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Kulongoski To Take On Sentencing Laws July 11, 2011

Posted by FairSentencing in : Current News , trackback

Gov. John Kitzhaber intends to name his predecessor, Ted Kulongoski, as his personal representative on a commission reviewing Oregon’s criminal-sentencing laws.

The commission will be led by Chief Justice Paul De Muniz and have members from all three branches of government, including the Legislature.

The commission actually was proposed by Kulongoski in his final “reset” report, recommending steps to revamp state government, that Kulongoski issued a month before he left the governorship Jan. 10.

It will mark another attempt by Kitzhaber to persuade lawmakers to adopt his proposed public-safety changes. Unlike his policy initiatives for education and health care, they mostly were turned aside during the 2011 session.

“One thing that became clear (in the budget process) is that we are really shackled from the constitutional and statutory standpoint,” Kitzhaber said last week at a meeting with the Statesman Journal editorial board.

Kitzhaber’s budget assumed a continued suspension of 2008’s Measure 57, which increased prison time for some repeat property and drug offenders. It also assumed a version of “earned time,” which would have shortened the prison stays of some violent offenders serving mandatory sentences under a 1994 ballot initiative that voters approved as Measure 11.

But both actions would have required two-thirds majorities in the Legislature, because of a constitutional change also approved by voters in 1994. Lawmakers instead reworked the Department of Corrections budget to add back money to offset the presumed savings.

Measure 57 will take effect when the current suspension ends Jan. 1, 2012.

Lawmakers did continue for two more years a 60-day limit on holding probation violators; that limit does not apply to new crimes. They also modified Measure 73, which voters approved in 2010 to require 90-day jailings — paid by the state — for third-time convicted drunken drivers. The measure could have required those drivers to serve 13-month prison terms.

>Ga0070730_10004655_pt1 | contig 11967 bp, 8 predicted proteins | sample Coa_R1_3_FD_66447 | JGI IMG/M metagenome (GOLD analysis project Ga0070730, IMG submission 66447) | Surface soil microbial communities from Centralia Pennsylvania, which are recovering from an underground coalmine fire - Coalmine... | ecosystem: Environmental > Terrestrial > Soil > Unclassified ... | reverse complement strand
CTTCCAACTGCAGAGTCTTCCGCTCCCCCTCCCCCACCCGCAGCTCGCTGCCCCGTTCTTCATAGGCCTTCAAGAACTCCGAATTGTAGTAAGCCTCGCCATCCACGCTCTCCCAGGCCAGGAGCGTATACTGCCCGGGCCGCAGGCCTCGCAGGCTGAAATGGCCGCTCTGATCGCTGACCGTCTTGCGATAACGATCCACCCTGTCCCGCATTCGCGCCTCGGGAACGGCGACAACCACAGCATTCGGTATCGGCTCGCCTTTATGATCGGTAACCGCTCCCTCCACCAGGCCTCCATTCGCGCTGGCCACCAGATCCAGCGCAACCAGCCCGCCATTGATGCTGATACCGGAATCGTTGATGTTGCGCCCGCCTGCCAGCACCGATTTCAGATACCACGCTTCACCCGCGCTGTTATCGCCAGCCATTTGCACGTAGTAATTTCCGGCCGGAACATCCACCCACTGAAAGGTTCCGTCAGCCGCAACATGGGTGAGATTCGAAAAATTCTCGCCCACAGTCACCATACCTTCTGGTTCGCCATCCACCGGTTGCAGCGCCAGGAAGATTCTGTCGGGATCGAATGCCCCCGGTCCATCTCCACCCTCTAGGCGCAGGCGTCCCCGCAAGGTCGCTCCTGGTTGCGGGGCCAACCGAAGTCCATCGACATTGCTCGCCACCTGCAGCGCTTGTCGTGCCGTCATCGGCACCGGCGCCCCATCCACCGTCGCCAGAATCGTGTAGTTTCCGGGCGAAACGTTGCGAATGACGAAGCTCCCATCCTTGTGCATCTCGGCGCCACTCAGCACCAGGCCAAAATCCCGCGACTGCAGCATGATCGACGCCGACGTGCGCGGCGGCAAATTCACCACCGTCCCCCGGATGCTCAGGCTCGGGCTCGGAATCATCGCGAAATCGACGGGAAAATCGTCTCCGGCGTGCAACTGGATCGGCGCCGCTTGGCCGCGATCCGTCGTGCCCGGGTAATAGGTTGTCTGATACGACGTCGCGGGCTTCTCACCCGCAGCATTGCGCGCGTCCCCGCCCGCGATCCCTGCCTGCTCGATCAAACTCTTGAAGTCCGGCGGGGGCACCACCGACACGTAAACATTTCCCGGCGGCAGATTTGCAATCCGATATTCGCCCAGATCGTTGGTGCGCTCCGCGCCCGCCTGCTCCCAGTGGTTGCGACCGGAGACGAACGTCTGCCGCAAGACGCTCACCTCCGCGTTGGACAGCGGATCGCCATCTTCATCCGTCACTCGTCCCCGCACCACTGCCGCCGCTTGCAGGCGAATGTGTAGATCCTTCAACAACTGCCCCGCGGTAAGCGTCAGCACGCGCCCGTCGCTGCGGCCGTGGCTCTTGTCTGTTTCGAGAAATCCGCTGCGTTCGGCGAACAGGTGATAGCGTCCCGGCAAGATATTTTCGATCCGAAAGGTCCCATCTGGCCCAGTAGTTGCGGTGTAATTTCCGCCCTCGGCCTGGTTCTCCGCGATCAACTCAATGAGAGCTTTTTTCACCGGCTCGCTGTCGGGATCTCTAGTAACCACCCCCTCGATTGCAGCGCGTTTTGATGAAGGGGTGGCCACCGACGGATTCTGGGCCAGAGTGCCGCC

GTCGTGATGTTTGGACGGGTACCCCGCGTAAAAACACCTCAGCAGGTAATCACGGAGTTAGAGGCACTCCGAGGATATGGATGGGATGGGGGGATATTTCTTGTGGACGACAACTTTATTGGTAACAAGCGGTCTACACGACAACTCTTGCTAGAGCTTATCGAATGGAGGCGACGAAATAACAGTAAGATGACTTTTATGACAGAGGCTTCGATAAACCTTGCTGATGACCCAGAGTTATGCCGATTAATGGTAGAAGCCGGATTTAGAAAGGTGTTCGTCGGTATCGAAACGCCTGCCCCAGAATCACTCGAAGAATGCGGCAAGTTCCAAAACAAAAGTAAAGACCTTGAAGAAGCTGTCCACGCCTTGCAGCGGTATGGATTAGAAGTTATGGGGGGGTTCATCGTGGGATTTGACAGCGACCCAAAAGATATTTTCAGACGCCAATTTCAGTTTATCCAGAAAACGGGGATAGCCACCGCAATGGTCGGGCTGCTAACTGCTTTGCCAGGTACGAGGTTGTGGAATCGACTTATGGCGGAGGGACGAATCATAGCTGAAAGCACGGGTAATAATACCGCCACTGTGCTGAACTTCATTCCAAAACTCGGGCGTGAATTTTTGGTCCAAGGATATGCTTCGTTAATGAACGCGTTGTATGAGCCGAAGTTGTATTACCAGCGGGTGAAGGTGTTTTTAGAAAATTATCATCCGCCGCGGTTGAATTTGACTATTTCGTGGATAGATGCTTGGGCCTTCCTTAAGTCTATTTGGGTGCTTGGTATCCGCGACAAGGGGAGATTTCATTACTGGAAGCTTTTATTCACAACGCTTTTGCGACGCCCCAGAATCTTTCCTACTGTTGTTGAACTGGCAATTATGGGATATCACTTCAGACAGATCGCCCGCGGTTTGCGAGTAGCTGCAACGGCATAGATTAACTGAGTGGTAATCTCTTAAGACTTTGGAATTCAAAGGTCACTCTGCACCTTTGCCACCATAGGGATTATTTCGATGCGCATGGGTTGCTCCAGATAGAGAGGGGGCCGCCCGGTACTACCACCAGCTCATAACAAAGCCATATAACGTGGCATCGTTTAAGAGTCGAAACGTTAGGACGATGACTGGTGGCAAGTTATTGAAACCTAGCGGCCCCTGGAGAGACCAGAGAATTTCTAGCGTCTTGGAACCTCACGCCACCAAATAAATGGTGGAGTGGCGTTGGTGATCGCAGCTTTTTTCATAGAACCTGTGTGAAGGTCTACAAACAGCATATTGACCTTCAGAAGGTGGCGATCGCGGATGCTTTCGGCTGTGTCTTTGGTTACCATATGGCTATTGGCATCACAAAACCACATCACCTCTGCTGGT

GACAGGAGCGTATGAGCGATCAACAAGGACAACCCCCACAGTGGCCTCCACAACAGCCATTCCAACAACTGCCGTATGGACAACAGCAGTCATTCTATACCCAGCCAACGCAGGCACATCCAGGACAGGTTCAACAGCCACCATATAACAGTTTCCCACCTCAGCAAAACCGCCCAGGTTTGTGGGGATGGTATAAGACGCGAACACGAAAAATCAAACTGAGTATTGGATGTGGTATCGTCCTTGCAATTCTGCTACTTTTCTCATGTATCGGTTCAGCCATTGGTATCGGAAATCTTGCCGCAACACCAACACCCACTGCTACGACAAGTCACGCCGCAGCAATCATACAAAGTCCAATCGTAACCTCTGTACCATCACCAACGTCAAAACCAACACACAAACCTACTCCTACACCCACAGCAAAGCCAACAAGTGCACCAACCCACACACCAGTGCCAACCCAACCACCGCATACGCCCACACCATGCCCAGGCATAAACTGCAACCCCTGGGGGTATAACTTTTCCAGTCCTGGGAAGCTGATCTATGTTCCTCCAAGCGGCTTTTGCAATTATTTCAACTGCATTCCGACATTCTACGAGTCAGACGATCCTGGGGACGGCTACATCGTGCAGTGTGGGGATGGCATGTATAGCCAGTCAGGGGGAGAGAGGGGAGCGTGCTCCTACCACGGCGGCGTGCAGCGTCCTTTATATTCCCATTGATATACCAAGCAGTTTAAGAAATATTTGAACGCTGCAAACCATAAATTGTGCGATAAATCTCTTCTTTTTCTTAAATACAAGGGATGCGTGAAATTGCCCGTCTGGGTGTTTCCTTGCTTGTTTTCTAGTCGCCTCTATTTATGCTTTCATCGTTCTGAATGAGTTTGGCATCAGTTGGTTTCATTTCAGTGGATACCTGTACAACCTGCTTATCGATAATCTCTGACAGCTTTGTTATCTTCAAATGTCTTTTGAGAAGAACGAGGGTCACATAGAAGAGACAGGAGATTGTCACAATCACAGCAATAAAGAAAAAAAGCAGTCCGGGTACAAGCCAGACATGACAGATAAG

State prisons now house about 14,000 inmates, more than double the total before Measure 11 took effect in April 1995. The two-year, $1.36-billion budget for the Department of Corrections accounts for about 9 percent of the state’s discretionary spending. According to a February report by the Legislative Fiscal Office, it’s almost double the share it had in the mid-1980s, before lawmakers made it a separate department in 1987.

According to May 1 figures by the department, slightly more than 40 percent of inmates are housed for Measure 11 crimes. Slightly less than half are eligible for release within the next 24 months, nearly three-quarters have some problems with alcohol and drugs, and half require or could benefit from mental health treatment.

Lawmakers restored $12 million that Kitzhaber’s budget cut for such programs, and added $1 million for grants to counties for re-entry programs for newly released inmates.

Kitzhaber’s budget also assumed that lawmakers would agree to a ballot measure shifting support of Oregon State Police patrols from the tax-supported general fund to the highway fund, where it was before voters changed it in 1980. But voters rejected previous attempts in 1992 and 2000, and lawmakers signaled early they were unwilling to make a third try against opposition from highway contractors.

“We have fewer patrol troopers now than we did in the 1980s,” Kitzhaber said.

“With a significant increase in population, it is a logical place for the patrol function of the state police — not the whole department — to be in the highway fund, where it used to be. It is not going to devastate our ability to maintain our highways. I am going to continue to look for some way to provide stable funding for state police.”